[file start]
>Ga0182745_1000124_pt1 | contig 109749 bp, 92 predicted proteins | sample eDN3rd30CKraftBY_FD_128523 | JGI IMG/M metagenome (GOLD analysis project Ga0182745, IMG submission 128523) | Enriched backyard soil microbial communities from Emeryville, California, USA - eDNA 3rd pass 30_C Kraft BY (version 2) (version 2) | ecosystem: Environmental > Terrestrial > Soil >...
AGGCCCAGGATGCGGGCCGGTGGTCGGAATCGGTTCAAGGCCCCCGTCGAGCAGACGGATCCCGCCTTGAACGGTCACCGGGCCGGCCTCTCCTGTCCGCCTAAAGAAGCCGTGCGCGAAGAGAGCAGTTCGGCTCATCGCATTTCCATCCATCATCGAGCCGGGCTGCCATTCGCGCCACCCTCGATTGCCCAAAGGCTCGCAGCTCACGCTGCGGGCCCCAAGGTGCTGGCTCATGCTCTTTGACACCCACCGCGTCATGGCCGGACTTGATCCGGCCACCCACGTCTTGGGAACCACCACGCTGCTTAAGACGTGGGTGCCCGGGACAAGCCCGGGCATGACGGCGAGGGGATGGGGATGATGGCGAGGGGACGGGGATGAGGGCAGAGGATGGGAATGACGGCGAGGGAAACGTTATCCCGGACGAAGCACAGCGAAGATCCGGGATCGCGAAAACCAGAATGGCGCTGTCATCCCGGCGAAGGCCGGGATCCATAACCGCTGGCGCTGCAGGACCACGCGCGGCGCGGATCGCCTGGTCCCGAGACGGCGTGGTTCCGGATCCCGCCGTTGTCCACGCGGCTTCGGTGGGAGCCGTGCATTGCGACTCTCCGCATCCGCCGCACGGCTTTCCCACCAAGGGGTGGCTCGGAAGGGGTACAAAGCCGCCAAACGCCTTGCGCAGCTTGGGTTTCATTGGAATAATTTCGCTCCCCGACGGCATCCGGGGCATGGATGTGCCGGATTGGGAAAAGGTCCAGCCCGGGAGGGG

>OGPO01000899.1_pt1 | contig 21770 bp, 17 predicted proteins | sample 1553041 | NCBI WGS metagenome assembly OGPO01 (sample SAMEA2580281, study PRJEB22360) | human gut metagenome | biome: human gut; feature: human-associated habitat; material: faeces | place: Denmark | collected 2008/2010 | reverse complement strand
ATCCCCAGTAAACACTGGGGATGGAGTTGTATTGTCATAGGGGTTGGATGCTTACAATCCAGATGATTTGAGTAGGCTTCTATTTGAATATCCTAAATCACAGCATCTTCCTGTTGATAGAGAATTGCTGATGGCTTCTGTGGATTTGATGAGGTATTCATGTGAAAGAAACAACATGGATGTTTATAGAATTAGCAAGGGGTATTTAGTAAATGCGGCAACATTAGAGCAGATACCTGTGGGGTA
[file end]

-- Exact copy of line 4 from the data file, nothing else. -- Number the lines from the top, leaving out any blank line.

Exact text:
ATCCCCAGTAAACACTGGGGATGGAGTTGTATTGTCATAGGGGTTGGATGCTTACAATCCAGATGATTTGAGTAGGCTTCTATTTGAATATCCTAAATCACAGCATCTTCCTGTTGATAGAGAATTGCTGATGGCTTCTGTGGATTTGATGAGGTATTCATGTGAAAGAAACAACATGGATGTTTATAGAATTAGCAAGGGGTATTTAGTAAATGCGGCAACATTAGAGCAGATACCTGTGGGGTA